Fluoride Action Network

CDC Engineer Touts Fluoride’s Benefits

Source: The Salt Lake Tribune | May 17th, 2000 | by Kristen Moulton
Location: United States, Utah

WOODS CROSS — The national debate about fluoridated water — like the one shaping up in Utah this year — is purely political and emotional, a federal Centers for Disease Control and Prevention engineer said Tuesday.
One thing it’s not, said David Apanian, is scientific.
“Scientifically, [fluoridation] is absolutely safe. It is effective. There are thousands of studies showing it is safe and none by reputable researchers showing adverse health effects,” Apanian told water-system operators, elected leaders and public health officials from five Utah counties.
Apanian was invited to the Woods Cross High School forum by Utahns for Better Dental Health, a statewide coalition that is trying to get fluoride on ballots in November. Comprised mostly of public health officials, dentists and doctors, the coalition says drinking cavity-fighting fluoridated water will mean less pain in the wallet and the mouth for dental patients.
Only two Utah cities — Brigham City and Helper — currently fluoridate their water.
Opponents, who contend that fluoride is a dangerous toxin that should not be imposed on water users, have successfully kept fluoride out of most of Utah. The state’s water is the least fluoridated in the nation, both sides say.
So far, two city councils in Cache County — Logan’s and Nibley’s — have agreed to put fluoride to a public vote in November. Salt Lake, Weber, Davis and Utah counties are allowed by law to have countywide votes on the issue, but none is scheduled yet.
An initiative petition drive in Salt Lake County nearly has enough signatures to automatically put fluoride on November’s ballot, said Lewis Garrett, Salt Lake County’s health director.
Weber and Davis commissioners have indicated they will put fluoride on the ballot, but have made no final decisions.
Utah County commissioners are unlikely to put the issue before voters, so advocates there are collecting petition signatures to get it on city ballots.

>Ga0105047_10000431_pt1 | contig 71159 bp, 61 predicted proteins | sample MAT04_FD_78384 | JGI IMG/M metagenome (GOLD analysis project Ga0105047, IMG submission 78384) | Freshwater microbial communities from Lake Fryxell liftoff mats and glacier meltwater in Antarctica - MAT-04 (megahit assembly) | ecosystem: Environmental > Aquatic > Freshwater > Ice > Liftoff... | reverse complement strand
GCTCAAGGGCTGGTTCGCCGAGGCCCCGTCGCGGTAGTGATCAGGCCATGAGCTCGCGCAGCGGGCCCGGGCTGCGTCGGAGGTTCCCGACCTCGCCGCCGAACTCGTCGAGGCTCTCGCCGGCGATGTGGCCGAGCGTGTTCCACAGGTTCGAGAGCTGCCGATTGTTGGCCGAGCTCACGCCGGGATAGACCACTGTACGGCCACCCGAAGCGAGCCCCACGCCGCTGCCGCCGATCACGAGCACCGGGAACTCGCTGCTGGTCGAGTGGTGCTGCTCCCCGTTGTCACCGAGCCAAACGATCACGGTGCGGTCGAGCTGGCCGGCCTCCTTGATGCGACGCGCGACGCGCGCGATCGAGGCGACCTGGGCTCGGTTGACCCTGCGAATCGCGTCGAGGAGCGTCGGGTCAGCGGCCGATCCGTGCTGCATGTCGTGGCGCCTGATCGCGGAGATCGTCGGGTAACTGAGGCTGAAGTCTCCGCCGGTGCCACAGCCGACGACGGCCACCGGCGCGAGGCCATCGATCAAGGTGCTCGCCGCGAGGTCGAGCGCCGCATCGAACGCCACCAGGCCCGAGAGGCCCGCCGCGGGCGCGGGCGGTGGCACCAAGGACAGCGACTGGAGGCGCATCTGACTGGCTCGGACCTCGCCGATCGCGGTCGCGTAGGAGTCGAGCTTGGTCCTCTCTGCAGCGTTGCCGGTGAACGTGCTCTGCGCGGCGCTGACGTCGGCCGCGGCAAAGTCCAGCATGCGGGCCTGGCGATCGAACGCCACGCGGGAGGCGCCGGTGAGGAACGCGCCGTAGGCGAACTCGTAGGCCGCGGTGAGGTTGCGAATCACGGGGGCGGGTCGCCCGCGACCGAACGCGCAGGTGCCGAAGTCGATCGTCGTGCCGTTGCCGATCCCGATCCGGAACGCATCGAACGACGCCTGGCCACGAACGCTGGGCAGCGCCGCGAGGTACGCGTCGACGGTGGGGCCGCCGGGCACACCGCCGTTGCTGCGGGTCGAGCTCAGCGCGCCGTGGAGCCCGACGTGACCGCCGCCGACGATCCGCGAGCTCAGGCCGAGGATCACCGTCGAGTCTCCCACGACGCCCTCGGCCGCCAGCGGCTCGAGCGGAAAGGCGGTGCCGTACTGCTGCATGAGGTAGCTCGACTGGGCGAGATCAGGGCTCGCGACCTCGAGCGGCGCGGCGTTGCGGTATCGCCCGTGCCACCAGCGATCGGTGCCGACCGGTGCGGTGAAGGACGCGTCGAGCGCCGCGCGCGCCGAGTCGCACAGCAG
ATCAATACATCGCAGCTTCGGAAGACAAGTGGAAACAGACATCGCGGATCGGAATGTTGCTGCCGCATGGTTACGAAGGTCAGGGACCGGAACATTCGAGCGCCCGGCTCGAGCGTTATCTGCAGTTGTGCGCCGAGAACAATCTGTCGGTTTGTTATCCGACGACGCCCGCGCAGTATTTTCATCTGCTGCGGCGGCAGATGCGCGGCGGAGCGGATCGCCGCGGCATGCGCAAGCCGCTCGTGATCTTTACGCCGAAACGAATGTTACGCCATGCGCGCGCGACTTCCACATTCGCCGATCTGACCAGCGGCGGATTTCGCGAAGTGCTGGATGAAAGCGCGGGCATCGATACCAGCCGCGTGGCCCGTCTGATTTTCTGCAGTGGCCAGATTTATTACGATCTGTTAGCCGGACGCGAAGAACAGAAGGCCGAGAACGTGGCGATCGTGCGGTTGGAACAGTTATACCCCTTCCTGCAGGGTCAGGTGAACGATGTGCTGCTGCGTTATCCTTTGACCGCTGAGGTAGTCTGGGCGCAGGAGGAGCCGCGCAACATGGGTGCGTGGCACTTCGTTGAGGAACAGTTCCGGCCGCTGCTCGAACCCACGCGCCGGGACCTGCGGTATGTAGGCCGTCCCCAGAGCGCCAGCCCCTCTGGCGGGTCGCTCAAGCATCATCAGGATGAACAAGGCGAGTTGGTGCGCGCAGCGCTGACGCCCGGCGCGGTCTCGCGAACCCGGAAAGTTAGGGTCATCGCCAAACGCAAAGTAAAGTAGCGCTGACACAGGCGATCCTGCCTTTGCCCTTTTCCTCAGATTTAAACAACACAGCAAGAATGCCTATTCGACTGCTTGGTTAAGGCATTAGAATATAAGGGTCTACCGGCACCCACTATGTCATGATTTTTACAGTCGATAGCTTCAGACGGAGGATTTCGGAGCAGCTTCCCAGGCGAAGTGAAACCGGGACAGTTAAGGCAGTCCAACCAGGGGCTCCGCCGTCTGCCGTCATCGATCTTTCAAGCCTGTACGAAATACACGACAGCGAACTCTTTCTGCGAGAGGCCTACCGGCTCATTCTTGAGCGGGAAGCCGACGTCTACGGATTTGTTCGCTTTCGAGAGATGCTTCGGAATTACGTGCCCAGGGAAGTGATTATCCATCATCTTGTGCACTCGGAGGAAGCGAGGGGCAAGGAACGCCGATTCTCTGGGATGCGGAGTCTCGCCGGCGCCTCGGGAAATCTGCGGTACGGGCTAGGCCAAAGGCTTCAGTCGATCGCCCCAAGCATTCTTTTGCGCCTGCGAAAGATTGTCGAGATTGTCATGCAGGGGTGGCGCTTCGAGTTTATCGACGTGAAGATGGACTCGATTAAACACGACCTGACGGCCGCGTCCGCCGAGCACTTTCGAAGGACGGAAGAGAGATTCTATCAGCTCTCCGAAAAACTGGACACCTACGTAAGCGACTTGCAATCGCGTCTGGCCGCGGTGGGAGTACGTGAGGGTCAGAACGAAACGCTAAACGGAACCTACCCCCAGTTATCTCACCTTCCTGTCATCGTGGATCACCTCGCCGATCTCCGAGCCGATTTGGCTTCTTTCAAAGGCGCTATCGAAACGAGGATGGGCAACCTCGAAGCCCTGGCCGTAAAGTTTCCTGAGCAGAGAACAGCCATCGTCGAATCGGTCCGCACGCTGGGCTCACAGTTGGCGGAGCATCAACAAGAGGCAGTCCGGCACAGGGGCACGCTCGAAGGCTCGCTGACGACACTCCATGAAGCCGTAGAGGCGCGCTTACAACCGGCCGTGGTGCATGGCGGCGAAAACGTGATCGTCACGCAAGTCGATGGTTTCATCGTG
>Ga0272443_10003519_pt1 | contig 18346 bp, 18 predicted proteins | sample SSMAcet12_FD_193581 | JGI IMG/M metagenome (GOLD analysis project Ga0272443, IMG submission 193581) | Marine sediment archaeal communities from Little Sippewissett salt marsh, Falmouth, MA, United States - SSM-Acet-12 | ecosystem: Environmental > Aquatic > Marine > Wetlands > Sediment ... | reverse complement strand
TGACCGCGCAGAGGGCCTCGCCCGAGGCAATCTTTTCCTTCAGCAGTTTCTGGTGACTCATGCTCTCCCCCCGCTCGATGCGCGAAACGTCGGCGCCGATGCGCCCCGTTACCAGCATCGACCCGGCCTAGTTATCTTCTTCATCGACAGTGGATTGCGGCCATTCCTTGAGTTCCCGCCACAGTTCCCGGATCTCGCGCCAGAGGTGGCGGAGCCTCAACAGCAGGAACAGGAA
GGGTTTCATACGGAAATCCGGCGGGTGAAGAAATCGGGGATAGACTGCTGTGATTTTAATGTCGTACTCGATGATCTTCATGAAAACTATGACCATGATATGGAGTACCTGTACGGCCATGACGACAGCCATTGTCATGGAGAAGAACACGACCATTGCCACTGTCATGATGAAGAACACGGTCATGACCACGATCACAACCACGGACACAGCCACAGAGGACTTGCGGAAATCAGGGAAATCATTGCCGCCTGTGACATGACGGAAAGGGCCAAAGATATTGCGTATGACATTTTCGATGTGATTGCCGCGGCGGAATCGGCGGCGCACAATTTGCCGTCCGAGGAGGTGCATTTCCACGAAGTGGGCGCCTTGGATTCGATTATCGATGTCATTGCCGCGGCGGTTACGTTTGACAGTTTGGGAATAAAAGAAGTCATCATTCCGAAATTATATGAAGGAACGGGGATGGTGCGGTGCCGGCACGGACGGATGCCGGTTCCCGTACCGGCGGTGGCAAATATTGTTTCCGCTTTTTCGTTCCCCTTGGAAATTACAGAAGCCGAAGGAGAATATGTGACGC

Apanian told those attending Tuesday’s forum that opponents twist legitimate scientific studies out of context and use “pseudo-science” to appeal to the emotions. But that is working less often these days, he said.
A decade and more ago, two-thirds of public referendums for fluoride failed. These days, 70 percent to 90 percent of them are approved, he said.
That’s in part because fluoride has been used in public water systems for more than 50 years and has been proven safe and effective in reducing cavities, he said.
In the daylong forum, Apanian gave an overview of what equipment, fluoride compounds and techniques the cities and water providers might use if voters approve fluoridation.
While the average cost for U.S. cities is 50 cents per person per year, it can run as high as $3 to $5, he said.
Scott Paxman of the Weber Basin Water Conservancy District, which provides much of Weber and Davis counties’ water, calculated it would cost $1.93 per person per year to add fluoride at five treatment plants and 78 wells belonging to the district and the cities.
Apanian said many cities choose to add fluoride only to their primary water sources to save money. If residents get the fluoridated water nine months a year, it is sufficient to provide protection against cavities, he said.
Fluoride opponents were not invited to Tuesday’s forum, and one of them, Clifford Ray Miller, angered organizers when he passed out anti-fluoride pamphlets and asked questions they believed were derailing Apanian’s lecture.
Miller was allowed to stay after he agreed not to disrupt the forum with his questions.